A year after James Dickey's death, his son, writer and journalist Christopher Dickey, published Summer of Deliverance, a memoir of his sometimes troubled relationship with his father.


Quote Of The Day

"A poet is someone who stands outside in the rain hoping to be struck by lightning." - James Dickey


Vanguard Video

Today's video features a rare 1970 interview with James Dickey, who discusses his classic novel, Deliverance. Enjoy!

Monday, February 1, 2016

IWW Members' Publishing Successes



Joanna M. Weston

Three poems up at Napalm and Novocain. Great way to start the week!

Beth Camp

My novel, Standing Stones, is now available on Amazon.

Eric Petersen

My review of Rain Dogs: A Detective Sean Duffy Novel by Adrian McKinty, has been published by the Internet Review of Books.


Friday, January 29, 2016

Notes For January 29th, 2016


This Day In Writing History

On January 29th, 1860, the legendary Russian writer Anton Chekhov was born in Taganrog, Russia. His father, Pavel, was a devout Orthodox Christian and choir director. Physically abusive to his wife and children, he made their lives hell and served as a model of hypocrisy and tyranny for his son's writings.

As a boy, Anton Chekhov attended a school for Greek boys and the Taganrog Gymnasium, which is now known as the Chekhov Gymnasium. In 1876, Chekhov's father mismanaged his finances while building a new house and bankrupted himself.

To avoid debtor's prison, the family fled to Moscow, where oldest sons Alexander and Nikolai were attending university. Anton was left behind in Taganrog to finish his schooling and work to support the family. His mother was devastated, both emotionally and physically drained.

To earn money, Anton did various odd jobs; he worked as a tutor, caught birds and sold them as pets, and took up writing, selling short stories to newspapers. He sent all the money he could spare to his family, along with humorous letters to cheer them up.

He became a voracious reader, delving into the works of Cervantes, Turgenev, Goncharov, Schopenhauer, and others. He also wrote his first play, a comic drama called Fatherless. He had many love affairs, including one with his teacher's wife.

In 1879, Chekhov completed his primary education, rejoined his family, and enrolled in medical school at Moscow University. He obtained his medical degree and became a doctor, but made little money as a physician, treating mostly poor people for free.

Not long after he began his practice, he started coughing up blood. By 1886, the attacks worsened, but he wouldn't admit to his family and friends that he had tuberculosis.

Chekhov returned to writing, and wrote prolifically, publishing many short stories in weekly newspapers and magazines, which earned him enough money to move his impoverished family into better housing.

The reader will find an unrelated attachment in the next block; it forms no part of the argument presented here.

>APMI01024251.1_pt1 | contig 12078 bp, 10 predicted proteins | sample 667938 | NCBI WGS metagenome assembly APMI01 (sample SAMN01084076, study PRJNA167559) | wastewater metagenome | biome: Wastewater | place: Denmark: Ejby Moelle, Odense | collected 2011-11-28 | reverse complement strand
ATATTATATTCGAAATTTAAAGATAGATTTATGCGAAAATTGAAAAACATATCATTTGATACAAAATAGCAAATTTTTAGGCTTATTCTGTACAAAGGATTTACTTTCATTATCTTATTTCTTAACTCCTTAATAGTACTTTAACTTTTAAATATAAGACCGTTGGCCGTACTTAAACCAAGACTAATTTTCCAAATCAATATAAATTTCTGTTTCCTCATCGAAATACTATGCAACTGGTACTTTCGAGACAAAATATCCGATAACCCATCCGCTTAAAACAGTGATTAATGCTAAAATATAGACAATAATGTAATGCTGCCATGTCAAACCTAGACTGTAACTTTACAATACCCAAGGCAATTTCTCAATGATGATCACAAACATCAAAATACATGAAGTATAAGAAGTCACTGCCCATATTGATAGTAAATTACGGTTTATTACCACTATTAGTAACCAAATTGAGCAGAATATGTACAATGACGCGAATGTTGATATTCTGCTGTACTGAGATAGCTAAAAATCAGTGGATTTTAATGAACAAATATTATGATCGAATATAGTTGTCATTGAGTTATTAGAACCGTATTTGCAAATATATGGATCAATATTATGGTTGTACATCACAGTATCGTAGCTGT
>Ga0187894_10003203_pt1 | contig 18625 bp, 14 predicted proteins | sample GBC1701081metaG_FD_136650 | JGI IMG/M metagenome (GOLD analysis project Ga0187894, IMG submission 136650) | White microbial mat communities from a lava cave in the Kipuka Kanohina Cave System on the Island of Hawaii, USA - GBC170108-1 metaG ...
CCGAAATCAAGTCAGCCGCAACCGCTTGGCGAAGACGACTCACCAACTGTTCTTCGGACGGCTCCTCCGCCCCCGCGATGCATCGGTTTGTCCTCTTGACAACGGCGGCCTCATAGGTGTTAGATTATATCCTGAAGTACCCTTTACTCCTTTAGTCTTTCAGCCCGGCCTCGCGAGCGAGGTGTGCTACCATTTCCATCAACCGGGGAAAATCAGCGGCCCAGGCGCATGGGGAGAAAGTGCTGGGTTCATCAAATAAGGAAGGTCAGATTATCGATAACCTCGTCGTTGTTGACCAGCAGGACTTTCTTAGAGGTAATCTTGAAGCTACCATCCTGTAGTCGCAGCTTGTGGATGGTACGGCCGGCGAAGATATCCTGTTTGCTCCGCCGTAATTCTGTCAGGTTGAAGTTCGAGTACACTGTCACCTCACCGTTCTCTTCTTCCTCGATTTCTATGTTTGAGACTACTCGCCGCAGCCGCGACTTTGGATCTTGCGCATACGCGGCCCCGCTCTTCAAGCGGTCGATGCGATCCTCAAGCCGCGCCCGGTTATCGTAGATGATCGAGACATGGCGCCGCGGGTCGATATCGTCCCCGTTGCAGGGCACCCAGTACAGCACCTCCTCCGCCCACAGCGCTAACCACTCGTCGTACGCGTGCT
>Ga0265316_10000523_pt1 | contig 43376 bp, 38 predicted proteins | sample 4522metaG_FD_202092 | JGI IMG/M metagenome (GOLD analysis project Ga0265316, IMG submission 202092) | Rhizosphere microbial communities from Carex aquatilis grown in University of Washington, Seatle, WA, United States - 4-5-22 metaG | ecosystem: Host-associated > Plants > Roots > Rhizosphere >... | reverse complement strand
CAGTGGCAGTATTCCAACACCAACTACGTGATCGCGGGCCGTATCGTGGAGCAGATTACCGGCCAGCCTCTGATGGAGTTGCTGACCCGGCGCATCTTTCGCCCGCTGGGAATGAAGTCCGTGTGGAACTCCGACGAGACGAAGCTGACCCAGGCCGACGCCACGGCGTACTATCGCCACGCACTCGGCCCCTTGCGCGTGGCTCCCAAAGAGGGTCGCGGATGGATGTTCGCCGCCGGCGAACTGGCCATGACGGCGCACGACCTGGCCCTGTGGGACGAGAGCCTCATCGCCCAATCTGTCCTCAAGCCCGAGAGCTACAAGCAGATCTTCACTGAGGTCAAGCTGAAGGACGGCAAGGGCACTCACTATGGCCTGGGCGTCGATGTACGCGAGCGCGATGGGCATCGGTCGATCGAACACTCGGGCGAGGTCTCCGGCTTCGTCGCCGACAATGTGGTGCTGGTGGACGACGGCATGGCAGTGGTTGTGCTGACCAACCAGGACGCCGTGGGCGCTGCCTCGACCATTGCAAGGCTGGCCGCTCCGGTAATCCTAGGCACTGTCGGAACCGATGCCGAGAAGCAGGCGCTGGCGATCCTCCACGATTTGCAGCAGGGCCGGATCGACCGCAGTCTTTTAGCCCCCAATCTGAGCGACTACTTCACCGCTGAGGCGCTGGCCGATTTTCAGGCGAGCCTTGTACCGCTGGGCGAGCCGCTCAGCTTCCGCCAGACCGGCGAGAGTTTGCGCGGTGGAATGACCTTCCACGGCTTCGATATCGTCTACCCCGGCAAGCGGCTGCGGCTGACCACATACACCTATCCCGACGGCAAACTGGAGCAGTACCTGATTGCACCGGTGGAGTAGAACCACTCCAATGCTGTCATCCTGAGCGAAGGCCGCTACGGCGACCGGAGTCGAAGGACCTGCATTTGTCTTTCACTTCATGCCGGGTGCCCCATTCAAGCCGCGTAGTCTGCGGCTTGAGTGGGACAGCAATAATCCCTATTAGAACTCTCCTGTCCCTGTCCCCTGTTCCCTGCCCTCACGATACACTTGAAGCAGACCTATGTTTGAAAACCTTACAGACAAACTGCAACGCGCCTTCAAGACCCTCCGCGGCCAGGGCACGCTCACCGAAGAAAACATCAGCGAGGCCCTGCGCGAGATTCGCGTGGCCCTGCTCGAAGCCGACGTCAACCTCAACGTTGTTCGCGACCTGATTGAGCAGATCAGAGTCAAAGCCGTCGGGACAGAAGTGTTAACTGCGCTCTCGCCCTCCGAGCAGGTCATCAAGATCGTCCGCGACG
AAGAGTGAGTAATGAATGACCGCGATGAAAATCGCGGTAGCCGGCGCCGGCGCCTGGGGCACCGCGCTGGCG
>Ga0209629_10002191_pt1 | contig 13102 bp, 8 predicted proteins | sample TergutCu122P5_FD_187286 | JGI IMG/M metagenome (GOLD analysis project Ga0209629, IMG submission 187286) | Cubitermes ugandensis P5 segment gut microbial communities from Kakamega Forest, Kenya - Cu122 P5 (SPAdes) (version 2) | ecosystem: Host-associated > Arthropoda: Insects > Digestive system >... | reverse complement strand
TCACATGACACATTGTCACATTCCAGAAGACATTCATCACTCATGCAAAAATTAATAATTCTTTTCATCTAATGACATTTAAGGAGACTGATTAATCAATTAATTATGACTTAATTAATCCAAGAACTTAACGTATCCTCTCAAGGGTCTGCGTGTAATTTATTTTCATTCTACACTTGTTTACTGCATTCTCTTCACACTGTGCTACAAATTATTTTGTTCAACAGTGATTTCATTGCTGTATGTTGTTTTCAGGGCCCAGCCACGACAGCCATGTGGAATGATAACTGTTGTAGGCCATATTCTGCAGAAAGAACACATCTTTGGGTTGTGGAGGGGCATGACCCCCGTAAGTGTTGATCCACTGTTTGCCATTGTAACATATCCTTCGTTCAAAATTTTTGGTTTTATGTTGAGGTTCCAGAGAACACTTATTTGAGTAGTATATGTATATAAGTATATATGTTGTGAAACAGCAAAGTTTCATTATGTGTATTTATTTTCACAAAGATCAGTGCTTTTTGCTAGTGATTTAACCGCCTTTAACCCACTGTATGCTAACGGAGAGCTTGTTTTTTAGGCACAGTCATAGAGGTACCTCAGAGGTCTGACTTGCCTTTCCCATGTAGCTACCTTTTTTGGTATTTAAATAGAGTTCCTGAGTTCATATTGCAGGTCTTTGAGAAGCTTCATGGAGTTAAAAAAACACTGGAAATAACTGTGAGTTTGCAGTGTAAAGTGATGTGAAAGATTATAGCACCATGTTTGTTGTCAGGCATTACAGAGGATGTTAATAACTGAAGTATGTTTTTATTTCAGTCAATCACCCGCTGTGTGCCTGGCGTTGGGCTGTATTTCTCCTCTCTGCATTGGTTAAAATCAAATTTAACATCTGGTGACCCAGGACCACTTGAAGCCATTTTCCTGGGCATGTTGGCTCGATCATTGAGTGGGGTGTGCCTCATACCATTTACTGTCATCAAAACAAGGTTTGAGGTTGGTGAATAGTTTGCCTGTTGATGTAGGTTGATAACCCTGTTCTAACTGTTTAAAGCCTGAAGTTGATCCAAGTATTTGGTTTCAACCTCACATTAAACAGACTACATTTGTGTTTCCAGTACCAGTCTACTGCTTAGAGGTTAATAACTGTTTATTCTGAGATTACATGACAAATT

He made a name for himself as a writer and was invited to write exclusively for the Novoye Vremya (New Times), one of the most popular papers in St. Petersburg.

It was owned and edited by millionaire newspaper magnate Alexey Suvorin, who was known to pay his writers generously. Suvorin and Chekhov would become lifelong friends.

After reading Chekhov's short story The Huntsman, 64-year-old Dmitry Grigorovich, a celebrated writer of the time, wrote to Chekhov, telling him "You have real talent - a talent which places you in the front rank among writers in the new generation." He advised Chekhov to slow down and concentrate on the quality of his writing instead of the quantity.

Chekhov wrote back that the letter had struck him "like a thunderbolt," saying "I have written my stories the way reporters write up their notes about fires—mechanically, half-consciously, caring nothing about either the reader or myself." Actually, he often wrote with extreme care, and continually revised his work.

In 1887, with a little help from Grigorovich, Chekhov's short story collection At Dusk won him the Pushkin Prize. That same year, a theater owner named Korsh commissioned him to write a play. The play, Ivanov, was written in two weeks and premiered in November.

Chekhov found the whole experience "sickening," and in a letter to his brother Alexander, he humorously described the chaotic production. To Chekhov's amazement, the play was a hit with both critics and theatergoers. Two years later, in 1889, Chekhov's brother Nikolai died of tuberculosis, plunging him into a depression and influencing the writing of his short story, A Dreary Story.

Searching for a purpose in his own life, Chekhov took up the issue of prison reform. In 1890, he made an arduous journey by train, carriage, and river steamer to the penal colony on Sakhalin Island in the far east of Russia. The letters he wrote during the two and a half month journey are among his best.

What Chekhov saw on Sakhalin shocked and disgusted him; prisoners were being flogged, supplies embezzled, and women forced into prostitution. "There were times," he wrote, when "I felt that I saw before me the extreme limits of man's degradation." He was especially moved by the plight of the children who lived with their parents in the penal colony:

On the Amur steamer going to Sakhalin, there was a convict with fetters on his legs who had murdered his wife. His daughter, a little girl of six, was with him. I noticed wherever the convict moved the little girl scrambled after him, holding on to his fetters. At night the child slept with the convicts and soldiers all in a heap together.

Chekhov concluded that charity wasn't the answer - the government had a duty to finance humane treatment of prisoners. He published his findings in a non-fiction work of social science called Ostrov Sakhalin (Island of Sakhalin) (1893-1894).